If rolling hills, pretty seaside towns, cosy pubs and elegant cities appeal, then the UK has exactly what it takes for the quintessential romantic getaway. Wind down in a luxury hotel in Scotland, England or Wales and have your best ever time away.

You can tee off on a world-class golf course in Scotland, or spot stags, eagles and seals around the lochs and shores of the Highlands and Western Isles. You'll probably experience four seasons in a day, so remember to pack a brolly.

The home of cream teas and fish and chip suppers, England is both trad and cutting-edge. London never sleeps, Cornwall’s beaches rival the Mediterranean’s while the Lake District takes some beating as one of the world’s scenic spots. And there’s plenty in between.

From the snowy peaks of Snowdonia to vibrant Cardiff Bay, Wales has something here for everyone – from scenic North Wales to gentle Pembrokeshire. There’s Rugby Union, jagged mountains, male voice choirs and steep-sided valleys – not to mention the Welsh language. 



Take the high road to the the Scottish Highlands – Britain’s last wilderness. Heaven on earth on the right day, you can experience all four seasons in a day here and glimpse eagles, stags, seals and dolphins in between. The Isle of Skye is hauntingly beautiful.

Serious walkers will get an adrenaline kick from climbing Ben Nevis, the UK’s highest peak. And even armchair travellers will get a buzz from driving through the soaring beauty of Glencoe and the Cairngorms. After a day in the great outdoors, return to a crackling fire at your welcoming Highland hotel, sipping hot chocolate and a shot of malt whisky.


Head west from Aberdeen into Deeside and the Grampian mountains. These pine-forested slopes give way to the rivers and woods of Royal Deeside – with Balmoral castle, the summer home of the royals, at centre stage. You can tour parts of Balmoral castle itself when the royals are not in residence.
Snug in the Grampians, Speyside’s whisky country beckons with the world’s only malt whisky trail. Come back in winter for another of the region’s great adventures  – bracing walks and hill climbing in crisp mountain air.


Dominated by its hilltop castle
and jostling with elegant buildings, Edinburgh is a graceful mix of times and styles. Walk down the cobblestone Royal Mile to the palace of Holyroodhouse, then wander through the squares of Edinburgh’s quirkily named New Town, with its old Georgian townhouses.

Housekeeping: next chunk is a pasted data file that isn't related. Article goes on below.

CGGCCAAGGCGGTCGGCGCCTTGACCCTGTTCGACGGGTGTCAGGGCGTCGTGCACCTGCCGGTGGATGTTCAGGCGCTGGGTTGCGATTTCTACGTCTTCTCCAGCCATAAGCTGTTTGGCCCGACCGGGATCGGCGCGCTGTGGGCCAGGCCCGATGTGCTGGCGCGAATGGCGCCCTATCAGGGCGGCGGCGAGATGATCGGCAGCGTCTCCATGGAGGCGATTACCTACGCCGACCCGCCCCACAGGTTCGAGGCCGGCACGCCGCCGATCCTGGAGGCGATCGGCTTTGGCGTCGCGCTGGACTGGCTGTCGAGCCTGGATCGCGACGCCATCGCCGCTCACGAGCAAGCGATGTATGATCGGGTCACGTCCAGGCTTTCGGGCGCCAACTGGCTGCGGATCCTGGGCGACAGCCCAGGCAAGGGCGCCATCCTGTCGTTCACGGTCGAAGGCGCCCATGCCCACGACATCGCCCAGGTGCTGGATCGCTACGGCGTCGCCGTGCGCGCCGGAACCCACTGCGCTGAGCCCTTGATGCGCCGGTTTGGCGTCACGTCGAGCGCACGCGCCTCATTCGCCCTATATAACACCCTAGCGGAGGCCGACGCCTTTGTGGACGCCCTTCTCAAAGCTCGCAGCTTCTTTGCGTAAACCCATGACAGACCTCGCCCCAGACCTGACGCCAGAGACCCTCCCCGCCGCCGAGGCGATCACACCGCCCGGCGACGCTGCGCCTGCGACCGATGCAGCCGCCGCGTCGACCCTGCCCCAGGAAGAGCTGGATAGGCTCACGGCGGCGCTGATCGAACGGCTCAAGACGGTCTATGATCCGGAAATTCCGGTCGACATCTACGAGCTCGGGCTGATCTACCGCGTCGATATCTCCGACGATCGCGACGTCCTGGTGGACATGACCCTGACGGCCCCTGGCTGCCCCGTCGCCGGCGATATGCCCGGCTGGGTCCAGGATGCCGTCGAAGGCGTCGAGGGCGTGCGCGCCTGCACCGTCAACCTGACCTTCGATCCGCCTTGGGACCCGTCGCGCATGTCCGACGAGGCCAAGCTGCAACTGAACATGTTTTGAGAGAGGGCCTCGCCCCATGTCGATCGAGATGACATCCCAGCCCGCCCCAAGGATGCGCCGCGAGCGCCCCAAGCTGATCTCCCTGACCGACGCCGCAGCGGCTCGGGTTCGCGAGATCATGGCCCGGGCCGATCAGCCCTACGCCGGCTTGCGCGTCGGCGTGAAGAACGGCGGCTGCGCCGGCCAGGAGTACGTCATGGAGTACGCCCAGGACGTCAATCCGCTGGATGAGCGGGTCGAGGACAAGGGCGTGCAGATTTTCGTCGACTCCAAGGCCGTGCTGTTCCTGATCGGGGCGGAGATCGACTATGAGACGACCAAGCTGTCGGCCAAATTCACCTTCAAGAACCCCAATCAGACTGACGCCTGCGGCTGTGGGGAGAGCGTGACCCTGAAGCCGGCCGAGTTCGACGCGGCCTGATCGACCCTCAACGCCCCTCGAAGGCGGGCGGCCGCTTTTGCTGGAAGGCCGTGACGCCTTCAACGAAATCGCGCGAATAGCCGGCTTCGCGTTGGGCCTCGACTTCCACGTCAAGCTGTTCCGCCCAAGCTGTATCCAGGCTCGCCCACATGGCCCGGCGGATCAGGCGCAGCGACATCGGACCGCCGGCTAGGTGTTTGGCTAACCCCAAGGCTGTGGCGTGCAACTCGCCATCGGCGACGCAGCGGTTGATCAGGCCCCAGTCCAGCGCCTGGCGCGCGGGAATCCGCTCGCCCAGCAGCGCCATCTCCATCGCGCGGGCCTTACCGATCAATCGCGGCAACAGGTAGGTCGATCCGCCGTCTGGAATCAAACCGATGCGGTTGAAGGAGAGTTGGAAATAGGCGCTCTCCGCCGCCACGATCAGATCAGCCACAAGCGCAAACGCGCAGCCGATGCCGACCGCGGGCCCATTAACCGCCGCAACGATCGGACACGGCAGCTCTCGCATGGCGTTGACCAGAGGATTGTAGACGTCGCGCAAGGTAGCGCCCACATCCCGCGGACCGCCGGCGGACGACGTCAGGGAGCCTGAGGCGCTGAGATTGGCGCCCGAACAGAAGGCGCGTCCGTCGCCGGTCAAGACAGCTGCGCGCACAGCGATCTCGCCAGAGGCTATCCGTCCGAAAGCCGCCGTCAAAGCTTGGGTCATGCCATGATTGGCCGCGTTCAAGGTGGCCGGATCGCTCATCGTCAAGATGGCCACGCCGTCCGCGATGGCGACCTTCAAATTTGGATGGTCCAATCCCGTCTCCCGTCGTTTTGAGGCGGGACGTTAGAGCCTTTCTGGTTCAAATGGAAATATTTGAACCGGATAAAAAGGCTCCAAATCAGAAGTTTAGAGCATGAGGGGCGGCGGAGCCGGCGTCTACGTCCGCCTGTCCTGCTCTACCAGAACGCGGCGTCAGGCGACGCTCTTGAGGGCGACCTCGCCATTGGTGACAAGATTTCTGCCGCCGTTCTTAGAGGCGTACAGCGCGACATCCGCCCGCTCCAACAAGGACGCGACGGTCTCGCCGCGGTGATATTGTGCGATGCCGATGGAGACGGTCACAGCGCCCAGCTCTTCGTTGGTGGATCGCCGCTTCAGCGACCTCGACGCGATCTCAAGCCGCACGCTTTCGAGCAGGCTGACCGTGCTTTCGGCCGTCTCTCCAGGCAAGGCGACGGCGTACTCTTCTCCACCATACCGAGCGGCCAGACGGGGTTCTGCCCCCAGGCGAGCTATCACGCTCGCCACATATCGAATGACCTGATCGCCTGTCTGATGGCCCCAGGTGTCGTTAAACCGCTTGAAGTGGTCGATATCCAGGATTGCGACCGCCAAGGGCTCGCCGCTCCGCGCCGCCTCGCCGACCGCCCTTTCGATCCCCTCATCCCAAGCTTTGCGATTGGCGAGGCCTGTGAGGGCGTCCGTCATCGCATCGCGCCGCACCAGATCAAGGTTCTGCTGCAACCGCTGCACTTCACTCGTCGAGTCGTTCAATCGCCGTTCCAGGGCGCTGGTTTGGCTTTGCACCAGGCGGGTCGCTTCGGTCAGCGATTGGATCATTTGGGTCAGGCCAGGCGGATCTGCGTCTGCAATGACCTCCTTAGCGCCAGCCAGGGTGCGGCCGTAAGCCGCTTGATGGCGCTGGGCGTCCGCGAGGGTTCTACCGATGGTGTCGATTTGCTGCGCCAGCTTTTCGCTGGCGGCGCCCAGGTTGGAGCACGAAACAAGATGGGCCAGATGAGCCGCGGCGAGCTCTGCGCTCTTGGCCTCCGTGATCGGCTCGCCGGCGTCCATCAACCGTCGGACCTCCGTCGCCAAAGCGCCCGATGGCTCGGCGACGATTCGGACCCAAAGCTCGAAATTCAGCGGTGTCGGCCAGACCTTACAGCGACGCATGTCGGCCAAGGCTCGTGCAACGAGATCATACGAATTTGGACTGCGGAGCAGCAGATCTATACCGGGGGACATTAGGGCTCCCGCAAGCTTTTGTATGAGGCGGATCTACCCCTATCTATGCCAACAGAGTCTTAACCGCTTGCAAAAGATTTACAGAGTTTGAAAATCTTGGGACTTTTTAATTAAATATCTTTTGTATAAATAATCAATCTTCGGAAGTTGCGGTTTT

Climb up to Arthur’s Seat for windswept views of the city, or tour the royal yacht Britannia in the docks at Leith. Edinburgh fills up with writers and some of the biggest names in comedy for its famous August Fringe festival. Be sure to book tickets – and your hotel – well ahead.


There’s no shortage of things to see and do in and around the Scottish Borders. Bookworms visiting southerly Dumfries and Galloway will love Wigtown, Scotland’s national book town, while creative spirits will love the artists’ town of Kirkcudbright.

You can visit the birthplace of Scottish bard Robert Burns at Alloway near the city of Ayr.


If city lights are your thing then you can’t go wrong with Glasgow. Splashes of Art Nouveau architecture mix with contemporary and Victorian buildings and the achievements of architect Charles Rennie Mackintosh are celebrated city-wide.

A vibrant arts scene, prolific nightlife, top-notch museums  and shopping to compare with London and Milan ensure that Glasgow is never dull. From here you can head off to the scenic shores of Loch Lomond or set sail for the islands of Islay, Bute and Arran.



For history, shops and 24/7 action London takes the biscuit. Admire the royal palaces and period buildings, stroll through the parks and flex your plastic in the world’s top shopping streets.

London has it all – from its must-see markets at Portobello, Islington and Borough High Street – to miles of swanky stores and more world-class museums than you could see in a month. Book a West End theatre show and – if you're in the mood – party here till breakfast time and beyond.


From the jewel-like perfection of the Lake District to the rugged Yorkshire Dales, you won’t be short of scenic hillsides to climb in the North. Walk around the old city walls in Chester, pop into Durham’s cathedral, shiver on a ghost tour in York, join the clubbing set in Manchester and Newcastle and soak up the buzz in Liverpool, 2008’s European Capital of Culture.

England’s northern borders are marked by the 2,000-year-old Hadrian’s Wall while Blackpool, where seaside donkeys and funfairs still thrive, is great for rock and slot machines.


It stirred Wordsworth and Coleridge to write poetry, and you’ll soon see why the lustrous landscapes of the Lake District have inspired droves of artists, writers and nature lovers. This pocket-size corner of England comes with soaring fells, glittering lakes, stone-built villages and hillside pastures grazed by sheep.

Arrive out of season, away from the summer crowds, to see majestic Lakeland at its best. Take a walking map and hiking boots, and head for the fells, then hole up in a cosy pub or teashop. Visit the homes of Wordsworth or Beatrix Potter and nibble some Kendal mint cake.


Shakespeare’s homeland is steeped in history. Stratford-upon-Avon charms with its pretty cottages, a river dotted with boats. olde-worlde pubs  and the famous Swan theatre where the Bard’s great works are staged year-round.

Tucked into the countryside are some of England’s grandest stately homes including Chatsworth, the set of Darcy’s home Pemberley in the film of Jane Austen’s Pride and Prejudice.  England’s best-known National Park the Peak District makes a superlative setting for walks.